Businesses all over the country are struggling with the economic fallout of COVID-19. Declining traffic and sales are hitting immigrant businesses especially hard. NPR’s Eliza Berkon reported on the effects of the pandemic on the Eden Center in Falls Church, a hub of the Northern Virginia Vietnamese community since the decline of Clarendon’s Little Saigon in the 1980’s.
Professor Morton is quoted in the article:
“Clarendon in the late ’70s and ’80s proved to be fertile ground for this nascent immigrant community. The neighborhood stores had lost much of their business, as shoppers flocked to the Parkington Shopping Center in Ballston or elsewhere, says Elizabeth Morton, an urban planning professor at Virginia Tech’s Arlington campus. (Parkington would be redeveloped as Arlington’s first modern mall, Ballston Common, in 1986.)
‘The traditional kind of Main Street walkable center — which now we planners are desperately trying to re-insert into an urban environment — was sort of falling out of fashion,’ Morton says. ‘And that was only exacerbated by the Metro.’
While construction of the Clarendon Metro stop tore up the area around Wilson Boulevard in the 1970s, building owners offered short-term leases that were ideal for refugees with entrepreneurial ambitions, Morton says. But years later, after the station opened in 1979, development boomed, rents rose, and many of Little Saigon’s business owners found better opportunities at the Eden Center, named for a shopping center in Saigon.“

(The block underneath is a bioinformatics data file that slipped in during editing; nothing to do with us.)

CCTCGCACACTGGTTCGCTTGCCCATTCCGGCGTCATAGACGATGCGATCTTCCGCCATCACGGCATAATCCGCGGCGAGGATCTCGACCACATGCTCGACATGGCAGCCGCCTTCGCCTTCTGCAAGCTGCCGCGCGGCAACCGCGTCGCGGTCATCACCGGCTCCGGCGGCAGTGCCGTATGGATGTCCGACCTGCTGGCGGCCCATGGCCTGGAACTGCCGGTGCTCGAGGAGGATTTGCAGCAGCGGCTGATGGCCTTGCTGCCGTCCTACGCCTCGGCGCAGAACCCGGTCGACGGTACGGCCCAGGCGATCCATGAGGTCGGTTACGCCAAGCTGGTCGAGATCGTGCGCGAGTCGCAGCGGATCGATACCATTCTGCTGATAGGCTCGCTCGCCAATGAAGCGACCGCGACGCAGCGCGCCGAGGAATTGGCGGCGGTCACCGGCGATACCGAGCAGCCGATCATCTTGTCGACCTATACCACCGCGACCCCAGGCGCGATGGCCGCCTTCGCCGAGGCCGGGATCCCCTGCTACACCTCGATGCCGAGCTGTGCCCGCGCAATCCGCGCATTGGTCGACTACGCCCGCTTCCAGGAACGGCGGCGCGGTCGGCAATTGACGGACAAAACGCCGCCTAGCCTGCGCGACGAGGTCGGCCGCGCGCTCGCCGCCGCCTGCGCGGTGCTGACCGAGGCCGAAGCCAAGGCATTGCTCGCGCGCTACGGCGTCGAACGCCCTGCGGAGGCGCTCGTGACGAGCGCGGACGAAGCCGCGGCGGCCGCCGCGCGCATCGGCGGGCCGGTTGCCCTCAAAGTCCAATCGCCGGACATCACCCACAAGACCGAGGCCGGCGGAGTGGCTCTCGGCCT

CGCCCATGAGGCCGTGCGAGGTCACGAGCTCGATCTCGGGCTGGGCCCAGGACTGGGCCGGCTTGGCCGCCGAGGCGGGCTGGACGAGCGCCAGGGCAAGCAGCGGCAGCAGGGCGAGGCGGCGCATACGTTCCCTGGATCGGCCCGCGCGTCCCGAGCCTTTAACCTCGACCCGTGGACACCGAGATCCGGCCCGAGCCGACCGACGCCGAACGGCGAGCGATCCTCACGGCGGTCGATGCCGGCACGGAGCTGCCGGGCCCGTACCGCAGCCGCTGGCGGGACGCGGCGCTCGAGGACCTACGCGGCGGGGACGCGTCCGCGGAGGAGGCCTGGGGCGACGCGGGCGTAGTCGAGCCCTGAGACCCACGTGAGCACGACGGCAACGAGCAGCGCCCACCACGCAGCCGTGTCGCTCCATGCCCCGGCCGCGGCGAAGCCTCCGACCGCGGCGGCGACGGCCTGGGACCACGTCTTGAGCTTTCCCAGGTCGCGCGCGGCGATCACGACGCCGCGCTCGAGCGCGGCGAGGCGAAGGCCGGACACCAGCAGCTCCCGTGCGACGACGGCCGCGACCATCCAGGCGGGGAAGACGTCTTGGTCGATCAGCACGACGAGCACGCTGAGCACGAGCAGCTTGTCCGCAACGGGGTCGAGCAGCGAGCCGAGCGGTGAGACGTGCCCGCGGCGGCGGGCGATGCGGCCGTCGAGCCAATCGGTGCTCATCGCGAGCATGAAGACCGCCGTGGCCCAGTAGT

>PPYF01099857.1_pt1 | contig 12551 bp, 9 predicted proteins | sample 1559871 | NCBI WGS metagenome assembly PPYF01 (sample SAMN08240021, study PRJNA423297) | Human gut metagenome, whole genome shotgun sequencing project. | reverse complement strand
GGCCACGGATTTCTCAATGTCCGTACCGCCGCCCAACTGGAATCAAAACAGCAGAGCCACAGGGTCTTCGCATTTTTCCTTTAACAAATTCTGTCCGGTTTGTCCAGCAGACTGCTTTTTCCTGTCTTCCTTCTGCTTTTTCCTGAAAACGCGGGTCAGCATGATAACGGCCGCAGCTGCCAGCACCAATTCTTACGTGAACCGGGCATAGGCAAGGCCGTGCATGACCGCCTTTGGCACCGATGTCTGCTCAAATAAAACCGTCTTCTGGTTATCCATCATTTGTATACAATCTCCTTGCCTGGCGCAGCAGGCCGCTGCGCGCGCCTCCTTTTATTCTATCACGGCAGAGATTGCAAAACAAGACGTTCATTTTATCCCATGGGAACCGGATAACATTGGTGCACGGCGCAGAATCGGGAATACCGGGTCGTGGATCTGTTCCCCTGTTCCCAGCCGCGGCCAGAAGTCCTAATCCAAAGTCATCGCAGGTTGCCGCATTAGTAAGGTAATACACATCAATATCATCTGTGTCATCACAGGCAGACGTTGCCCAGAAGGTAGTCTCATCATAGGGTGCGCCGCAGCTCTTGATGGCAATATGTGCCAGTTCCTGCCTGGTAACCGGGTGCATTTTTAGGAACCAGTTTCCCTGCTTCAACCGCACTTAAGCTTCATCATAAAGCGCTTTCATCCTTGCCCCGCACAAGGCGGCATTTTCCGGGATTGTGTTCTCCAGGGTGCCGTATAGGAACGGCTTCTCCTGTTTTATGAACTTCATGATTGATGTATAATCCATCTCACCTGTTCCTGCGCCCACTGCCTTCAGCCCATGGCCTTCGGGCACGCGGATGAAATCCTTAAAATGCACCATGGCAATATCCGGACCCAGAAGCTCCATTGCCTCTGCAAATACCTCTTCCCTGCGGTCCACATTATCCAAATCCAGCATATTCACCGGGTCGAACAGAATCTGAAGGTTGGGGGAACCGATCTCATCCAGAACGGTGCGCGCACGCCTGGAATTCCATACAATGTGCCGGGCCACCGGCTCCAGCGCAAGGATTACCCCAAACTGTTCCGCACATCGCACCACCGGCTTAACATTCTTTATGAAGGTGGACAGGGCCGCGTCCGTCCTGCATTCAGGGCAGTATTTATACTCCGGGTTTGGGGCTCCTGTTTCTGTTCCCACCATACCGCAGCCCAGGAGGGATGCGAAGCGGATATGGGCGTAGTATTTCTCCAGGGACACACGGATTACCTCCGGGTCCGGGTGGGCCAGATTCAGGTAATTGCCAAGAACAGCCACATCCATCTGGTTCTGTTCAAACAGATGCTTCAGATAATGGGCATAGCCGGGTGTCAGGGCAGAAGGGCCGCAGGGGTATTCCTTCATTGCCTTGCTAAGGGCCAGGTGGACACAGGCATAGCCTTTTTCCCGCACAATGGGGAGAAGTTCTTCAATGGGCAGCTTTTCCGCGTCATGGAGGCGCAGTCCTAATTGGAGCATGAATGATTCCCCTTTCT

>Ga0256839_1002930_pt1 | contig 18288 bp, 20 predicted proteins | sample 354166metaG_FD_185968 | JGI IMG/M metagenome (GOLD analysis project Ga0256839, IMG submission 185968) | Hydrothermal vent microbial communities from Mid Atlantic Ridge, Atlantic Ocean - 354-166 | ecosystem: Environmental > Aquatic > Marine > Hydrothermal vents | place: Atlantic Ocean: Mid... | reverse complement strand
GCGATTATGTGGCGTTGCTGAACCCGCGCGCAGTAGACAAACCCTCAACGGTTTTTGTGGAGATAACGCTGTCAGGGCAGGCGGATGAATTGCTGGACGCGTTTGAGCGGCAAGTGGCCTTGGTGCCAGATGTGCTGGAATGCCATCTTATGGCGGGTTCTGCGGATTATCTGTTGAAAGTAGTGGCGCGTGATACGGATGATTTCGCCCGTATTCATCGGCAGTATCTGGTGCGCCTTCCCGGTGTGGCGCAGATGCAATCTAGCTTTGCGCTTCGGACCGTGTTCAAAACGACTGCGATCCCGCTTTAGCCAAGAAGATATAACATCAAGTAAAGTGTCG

Excited that my panel proposal has been accepted for the 2020 National Planning Conference. On April 27, 2020 we’ll be sharing the results of a study of legacy business initiatives across the US and sharing experiences of leaders in the field.
Legacy Business Initiatives: Emerging Directions NPC208088
Learn about three new legacy business initiatives that seek to document and promote the independent, quirky, long-standing enterprises so essential to neighborhood character and community identity. Hear the results of the first national study of legacy business programs across North America.
April 27, 8 a.m. to 9:15 a.m. Location: 361 Pardis Saffari | Shanon Miller, AICP | Wesley Regan | Elizabeth Morton
Valeria Gelman, a student in the Sping 2017 Legacy Business Studio, used material collected during the project to create a radio broadcast program.
The program, titled “The Local Shop” is broadcasting every Saturday from December to April. The show features 10 episodes featuring interviews with 14 different businesses. Check out the full story here.
VT students work on the history of Little Saigon continues to resonate in Arlington. While the studio may have ended months ago, the students’ enthusiasm has not waned. They have continued to advocate for public awareness of Clarendon’s Vietnamese history, attending many meetings with local Arlington officials.
The Arlington County Board will make a proclamation, and the event will include a number of guest speakers, public art and art activities by Artist Khánh H. Lê, and self-guided smart phone tours of Little Saigon businesses narrated by former community members.
Check out the full story on Virginia Tech’s news site: link